Sunday, July 08, 2012


MISSION IMPOSSIBLE? NASCAR Chairman Brian France, seen speaking to media last Friday at Daytona, faces the daunting challenge of living up to the standards of his grandfather, Bill France Sr., and his father, Bill France Jr. Can he do it? (Photo courtesy of NASCAR.)

This is the sixth anniversary of this blog. As I first wrote back on July 10, 2006: "I'm one of those people who believe it's essential to keep learning and my wish is this blog will be a vehicle to stimulate thought for all of us in, or with an interest in, the industry."

I wrote then that my goal was for this to be a "Great Adventure," which is how Paul Newman described Nigel Mansell's shift from Formula One to CART in 1993. I truly believe it's impossible in this day and age to be a good race fan without knowing something about the Business (and politics) of Racing. Those are the areas we often explore here. Our readership is primarily those involved in the B of R but, certainly, all willing to learn -- and help the rest (including me) to learn -- are welcome. Those who post anonymously and make personal attacks are not.

I do continue to thank those of you who make time each week to read the words posted in this spec of cyberspace. Thank you most sincerely.

A few weeks ago I recounted, mostly from first-hand experience, the comings and goings of the various CART/Champ Car/IndyCar leaders over the years. Not surprisingly, that drew a lot of response. A reader, Will, E'd me with some questions including this very valid one: At least in IndyCar, was Tony Hulman the "last great leader?"

My answer: YES!

And that's what I feel an urgent need to call for in this sixth anniversary blog: LEADERSHIP.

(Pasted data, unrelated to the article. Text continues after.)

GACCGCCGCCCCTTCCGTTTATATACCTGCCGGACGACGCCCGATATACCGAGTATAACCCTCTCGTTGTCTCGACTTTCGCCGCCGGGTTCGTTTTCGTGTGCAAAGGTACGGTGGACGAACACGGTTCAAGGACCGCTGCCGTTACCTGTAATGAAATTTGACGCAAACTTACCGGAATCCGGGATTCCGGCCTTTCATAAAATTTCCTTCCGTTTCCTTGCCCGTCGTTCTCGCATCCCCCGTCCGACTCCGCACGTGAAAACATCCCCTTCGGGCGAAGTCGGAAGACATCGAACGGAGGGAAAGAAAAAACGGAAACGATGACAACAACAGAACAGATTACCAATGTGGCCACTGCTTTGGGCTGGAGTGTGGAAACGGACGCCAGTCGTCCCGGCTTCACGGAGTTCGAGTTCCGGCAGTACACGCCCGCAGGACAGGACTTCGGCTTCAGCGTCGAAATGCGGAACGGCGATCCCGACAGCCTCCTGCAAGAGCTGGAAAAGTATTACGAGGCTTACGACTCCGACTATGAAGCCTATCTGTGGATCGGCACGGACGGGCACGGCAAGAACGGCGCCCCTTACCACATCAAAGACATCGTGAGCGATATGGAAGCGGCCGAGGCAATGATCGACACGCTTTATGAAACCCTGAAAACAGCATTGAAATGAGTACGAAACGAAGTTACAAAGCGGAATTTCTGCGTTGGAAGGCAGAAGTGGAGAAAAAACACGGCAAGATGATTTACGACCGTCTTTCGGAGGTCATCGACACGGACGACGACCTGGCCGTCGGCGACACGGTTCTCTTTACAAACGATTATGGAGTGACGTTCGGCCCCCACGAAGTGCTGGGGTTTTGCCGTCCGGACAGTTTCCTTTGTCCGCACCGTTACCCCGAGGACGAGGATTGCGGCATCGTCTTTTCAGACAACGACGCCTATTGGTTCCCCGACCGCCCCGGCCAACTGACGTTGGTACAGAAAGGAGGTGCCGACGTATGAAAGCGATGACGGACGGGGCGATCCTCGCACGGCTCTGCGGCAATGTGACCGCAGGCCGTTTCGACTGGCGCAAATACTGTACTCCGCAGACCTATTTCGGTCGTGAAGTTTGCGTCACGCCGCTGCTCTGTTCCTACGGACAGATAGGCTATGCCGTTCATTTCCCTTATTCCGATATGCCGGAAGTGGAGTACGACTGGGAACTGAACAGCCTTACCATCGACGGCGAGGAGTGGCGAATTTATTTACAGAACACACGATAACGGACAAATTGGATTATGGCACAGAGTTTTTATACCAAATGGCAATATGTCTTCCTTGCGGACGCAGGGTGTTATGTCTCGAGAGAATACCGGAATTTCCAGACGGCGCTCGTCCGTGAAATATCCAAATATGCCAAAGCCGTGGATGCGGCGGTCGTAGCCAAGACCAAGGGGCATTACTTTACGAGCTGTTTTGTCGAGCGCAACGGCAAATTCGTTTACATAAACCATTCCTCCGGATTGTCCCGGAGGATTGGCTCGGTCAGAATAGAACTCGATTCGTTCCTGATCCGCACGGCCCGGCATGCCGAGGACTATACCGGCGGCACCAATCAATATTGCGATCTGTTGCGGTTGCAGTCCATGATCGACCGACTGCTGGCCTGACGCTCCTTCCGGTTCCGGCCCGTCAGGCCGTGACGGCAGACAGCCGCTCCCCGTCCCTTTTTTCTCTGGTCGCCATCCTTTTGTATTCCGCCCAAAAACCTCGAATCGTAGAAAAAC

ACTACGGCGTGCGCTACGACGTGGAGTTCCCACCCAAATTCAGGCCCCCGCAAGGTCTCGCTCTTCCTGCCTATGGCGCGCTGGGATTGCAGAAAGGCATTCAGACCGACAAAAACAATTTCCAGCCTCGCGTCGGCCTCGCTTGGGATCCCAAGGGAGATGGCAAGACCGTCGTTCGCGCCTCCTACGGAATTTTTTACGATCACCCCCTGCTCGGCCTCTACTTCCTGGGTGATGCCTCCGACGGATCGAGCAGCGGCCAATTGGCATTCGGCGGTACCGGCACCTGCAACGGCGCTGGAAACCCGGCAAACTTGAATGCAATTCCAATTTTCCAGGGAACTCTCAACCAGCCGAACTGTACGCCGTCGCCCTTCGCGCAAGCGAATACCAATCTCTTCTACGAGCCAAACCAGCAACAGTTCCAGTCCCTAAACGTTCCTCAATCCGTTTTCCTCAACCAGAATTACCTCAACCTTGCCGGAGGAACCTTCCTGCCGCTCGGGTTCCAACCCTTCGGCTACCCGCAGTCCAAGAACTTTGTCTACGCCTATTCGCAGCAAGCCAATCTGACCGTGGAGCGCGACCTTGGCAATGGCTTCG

As the years go by, I feel more and more blessed that I knew Mr. Hulman, the Bill Frances Sr. and Jr., Wally Parks and I'll add Bernie Ecclestone and John Bishop -- racing's last Great Leaders.

I've explained here in the past how I got to know Mr. Hulman (top left in graphic, then clockwise -- wife Mary Hulman, grandson Tony George, daughter Mari George) and how he did me an enormous favor of getting A.J. Foyt to do a one-on-one interview with me before an Indianapolis 500. That was at a time when A.J. was mad at the media and not doing interviews and I was with the Philadelphia Daily News and in fierce competition with other Philadelphia-area writers. I was at the Speedway in 1977 when Foyt became the first four-time winner and had Mr. H ride with him in the pace car for a victory lap. Hulman, of course, will forever have an honored place in history as the man who saved the Speedway from ruin in 1946 and built the 500 into an American sporting institution. When AAA withdrew its auto racing sanction, it was Tony who played a vital role in the formation of USAC as the new governing organization. His accomplishments as a leader in so many other situations simply are too numerous to recount now.

I believe the argument can legitimately be made that Hulman's death in October 1977 was as consequential to Indy-type racing as most of the things he accomplished during his 76 years. CART was formed the next year and split away from USAC. Another generation of Hulman-George family took charge of the Speedway. Tony George's high point was bringing NASCAR to the Brickyard in 1994 and those profits fueled his low point, creation of the IRL two years later. Split series led to a devastating devaluing of the Indy 500 on the U.S. sporting scene and it has yet to recover -- and won't, at least in my lifetime. Randy Bernard, brought in by the H-G family sisters when they ousted Tony for draining the bank accounts on Formula One and the IRL, provided fresh enthusiasm and new ideas but now is inching closer and closer to the ejection seat.